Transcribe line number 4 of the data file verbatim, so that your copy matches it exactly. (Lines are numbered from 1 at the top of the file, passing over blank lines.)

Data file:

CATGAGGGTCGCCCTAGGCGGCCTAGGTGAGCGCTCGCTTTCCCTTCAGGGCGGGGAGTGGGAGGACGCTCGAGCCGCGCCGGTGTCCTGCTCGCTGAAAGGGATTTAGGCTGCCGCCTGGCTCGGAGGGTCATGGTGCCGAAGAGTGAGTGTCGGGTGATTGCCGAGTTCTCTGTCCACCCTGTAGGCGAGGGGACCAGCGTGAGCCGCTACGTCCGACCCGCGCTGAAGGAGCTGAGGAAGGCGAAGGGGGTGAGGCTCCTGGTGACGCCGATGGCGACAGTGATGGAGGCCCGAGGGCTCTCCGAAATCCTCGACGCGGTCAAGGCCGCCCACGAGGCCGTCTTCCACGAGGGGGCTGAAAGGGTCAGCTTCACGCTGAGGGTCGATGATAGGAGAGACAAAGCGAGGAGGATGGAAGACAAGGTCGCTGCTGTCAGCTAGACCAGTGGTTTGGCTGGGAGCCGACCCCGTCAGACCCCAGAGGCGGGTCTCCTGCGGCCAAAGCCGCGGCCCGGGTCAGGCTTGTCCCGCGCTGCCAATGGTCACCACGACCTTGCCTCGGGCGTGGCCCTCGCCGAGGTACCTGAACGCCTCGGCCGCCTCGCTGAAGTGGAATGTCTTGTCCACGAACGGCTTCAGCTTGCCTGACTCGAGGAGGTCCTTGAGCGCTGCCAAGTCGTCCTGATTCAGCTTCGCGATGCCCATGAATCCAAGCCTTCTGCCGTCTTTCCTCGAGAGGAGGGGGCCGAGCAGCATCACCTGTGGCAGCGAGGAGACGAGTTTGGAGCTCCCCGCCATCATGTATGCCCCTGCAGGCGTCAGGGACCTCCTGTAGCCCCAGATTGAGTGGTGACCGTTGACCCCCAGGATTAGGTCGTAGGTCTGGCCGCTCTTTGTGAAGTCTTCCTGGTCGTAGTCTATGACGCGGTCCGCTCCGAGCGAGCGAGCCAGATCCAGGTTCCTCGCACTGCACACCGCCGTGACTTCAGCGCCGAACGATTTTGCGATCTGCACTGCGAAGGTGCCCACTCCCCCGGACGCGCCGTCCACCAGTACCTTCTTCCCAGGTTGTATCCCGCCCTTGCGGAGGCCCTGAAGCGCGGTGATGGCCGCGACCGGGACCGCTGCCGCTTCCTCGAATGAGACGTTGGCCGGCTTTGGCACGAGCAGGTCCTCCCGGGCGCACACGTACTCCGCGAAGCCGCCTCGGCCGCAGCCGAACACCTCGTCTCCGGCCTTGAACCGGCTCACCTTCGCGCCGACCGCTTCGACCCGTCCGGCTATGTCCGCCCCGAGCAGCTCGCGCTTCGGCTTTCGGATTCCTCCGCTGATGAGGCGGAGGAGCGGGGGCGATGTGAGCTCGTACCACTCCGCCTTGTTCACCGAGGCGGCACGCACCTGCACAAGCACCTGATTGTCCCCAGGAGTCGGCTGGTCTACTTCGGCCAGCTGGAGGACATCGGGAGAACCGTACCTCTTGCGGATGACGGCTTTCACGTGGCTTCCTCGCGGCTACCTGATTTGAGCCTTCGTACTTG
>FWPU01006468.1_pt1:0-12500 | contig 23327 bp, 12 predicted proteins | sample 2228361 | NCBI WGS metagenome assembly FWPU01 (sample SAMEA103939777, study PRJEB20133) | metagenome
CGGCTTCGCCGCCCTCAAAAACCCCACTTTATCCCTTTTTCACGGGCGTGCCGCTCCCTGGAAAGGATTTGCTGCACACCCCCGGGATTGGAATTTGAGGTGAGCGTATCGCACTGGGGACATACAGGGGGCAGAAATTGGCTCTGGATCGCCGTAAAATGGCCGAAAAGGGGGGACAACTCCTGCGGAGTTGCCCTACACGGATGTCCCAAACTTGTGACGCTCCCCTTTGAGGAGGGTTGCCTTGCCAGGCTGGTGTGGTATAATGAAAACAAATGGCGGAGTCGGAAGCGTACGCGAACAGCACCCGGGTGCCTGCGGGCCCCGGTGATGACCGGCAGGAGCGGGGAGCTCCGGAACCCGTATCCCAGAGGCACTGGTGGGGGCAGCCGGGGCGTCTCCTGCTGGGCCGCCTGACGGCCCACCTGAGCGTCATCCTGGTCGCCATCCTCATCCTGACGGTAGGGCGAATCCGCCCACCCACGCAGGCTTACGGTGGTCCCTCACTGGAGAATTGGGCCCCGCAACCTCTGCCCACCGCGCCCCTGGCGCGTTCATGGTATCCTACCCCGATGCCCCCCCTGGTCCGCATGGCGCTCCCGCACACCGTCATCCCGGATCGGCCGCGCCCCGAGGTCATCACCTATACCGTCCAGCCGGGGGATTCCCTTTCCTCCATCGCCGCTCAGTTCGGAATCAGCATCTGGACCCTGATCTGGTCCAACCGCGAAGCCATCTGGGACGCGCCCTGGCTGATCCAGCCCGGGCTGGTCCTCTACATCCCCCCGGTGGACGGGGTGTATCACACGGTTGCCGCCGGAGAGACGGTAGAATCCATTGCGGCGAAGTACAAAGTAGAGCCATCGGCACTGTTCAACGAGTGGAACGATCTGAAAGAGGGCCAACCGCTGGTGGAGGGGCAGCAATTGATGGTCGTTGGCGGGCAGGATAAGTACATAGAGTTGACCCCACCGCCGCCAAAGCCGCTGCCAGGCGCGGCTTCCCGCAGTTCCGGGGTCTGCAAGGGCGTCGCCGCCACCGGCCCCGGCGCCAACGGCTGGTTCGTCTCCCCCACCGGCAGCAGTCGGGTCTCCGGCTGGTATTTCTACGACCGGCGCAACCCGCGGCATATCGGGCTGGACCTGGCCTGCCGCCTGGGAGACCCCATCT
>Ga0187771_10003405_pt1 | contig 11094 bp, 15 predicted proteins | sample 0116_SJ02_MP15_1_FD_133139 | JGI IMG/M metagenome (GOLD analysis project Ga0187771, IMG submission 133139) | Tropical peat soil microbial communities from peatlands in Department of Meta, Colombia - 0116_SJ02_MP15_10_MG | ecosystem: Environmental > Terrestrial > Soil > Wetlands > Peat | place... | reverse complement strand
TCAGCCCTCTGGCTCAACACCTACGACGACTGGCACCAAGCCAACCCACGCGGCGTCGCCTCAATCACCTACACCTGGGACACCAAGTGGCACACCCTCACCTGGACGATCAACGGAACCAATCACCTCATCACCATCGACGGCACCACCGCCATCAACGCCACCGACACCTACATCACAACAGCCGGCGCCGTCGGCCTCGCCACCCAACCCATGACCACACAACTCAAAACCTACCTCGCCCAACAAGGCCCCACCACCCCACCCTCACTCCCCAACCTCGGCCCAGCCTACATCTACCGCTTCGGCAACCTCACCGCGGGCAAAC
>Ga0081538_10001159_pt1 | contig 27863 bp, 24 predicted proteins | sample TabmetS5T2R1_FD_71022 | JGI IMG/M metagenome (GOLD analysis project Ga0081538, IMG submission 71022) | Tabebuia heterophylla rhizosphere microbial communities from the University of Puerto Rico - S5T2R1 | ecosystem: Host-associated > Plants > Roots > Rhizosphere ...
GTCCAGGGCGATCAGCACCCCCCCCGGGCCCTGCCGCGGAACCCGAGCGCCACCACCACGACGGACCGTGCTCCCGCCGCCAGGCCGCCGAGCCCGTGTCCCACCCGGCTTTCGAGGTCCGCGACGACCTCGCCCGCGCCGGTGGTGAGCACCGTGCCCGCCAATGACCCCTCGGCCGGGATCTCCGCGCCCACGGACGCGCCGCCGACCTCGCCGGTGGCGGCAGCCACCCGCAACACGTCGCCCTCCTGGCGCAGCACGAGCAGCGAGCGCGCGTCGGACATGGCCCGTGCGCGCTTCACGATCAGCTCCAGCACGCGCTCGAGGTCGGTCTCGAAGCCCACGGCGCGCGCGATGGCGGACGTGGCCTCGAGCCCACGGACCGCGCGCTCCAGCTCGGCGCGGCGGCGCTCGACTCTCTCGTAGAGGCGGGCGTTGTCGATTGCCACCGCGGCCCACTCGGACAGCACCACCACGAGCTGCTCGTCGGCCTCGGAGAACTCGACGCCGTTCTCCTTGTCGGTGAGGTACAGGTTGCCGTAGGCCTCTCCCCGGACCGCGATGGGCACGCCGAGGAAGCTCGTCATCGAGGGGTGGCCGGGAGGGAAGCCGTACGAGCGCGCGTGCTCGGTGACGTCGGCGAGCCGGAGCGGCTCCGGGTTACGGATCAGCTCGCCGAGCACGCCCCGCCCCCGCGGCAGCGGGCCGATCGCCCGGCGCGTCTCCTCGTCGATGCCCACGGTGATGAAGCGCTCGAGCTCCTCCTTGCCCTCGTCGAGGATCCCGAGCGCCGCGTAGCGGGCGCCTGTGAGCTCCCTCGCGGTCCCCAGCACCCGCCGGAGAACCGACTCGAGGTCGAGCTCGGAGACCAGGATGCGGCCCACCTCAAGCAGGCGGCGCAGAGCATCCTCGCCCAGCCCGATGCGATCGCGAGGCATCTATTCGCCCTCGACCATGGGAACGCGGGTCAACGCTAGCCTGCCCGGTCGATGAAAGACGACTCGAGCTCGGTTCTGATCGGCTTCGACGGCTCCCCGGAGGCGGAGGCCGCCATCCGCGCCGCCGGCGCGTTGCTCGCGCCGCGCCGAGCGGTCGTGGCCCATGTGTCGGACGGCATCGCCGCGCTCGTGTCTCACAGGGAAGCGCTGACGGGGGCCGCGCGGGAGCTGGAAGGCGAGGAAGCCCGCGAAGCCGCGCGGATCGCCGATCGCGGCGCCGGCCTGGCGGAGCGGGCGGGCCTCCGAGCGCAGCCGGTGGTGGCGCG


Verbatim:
>Ga0187771_10003405_pt1 | contig 11094 bp, 15 predicted proteins | sample 0116_SJ02_MP15_1_FD_133139 | JGI IMG/M metagenome (GOLD analysis project Ga0187771, IMG submission 133139) | Tropical peat soil microbial communities from peatlands in Department of Meta, Colombia - 0116_SJ02_MP15_10_MG | ecosystem: Environmental > Terrestrial > Soil > Wetlands > Peat | place... | reverse complement strand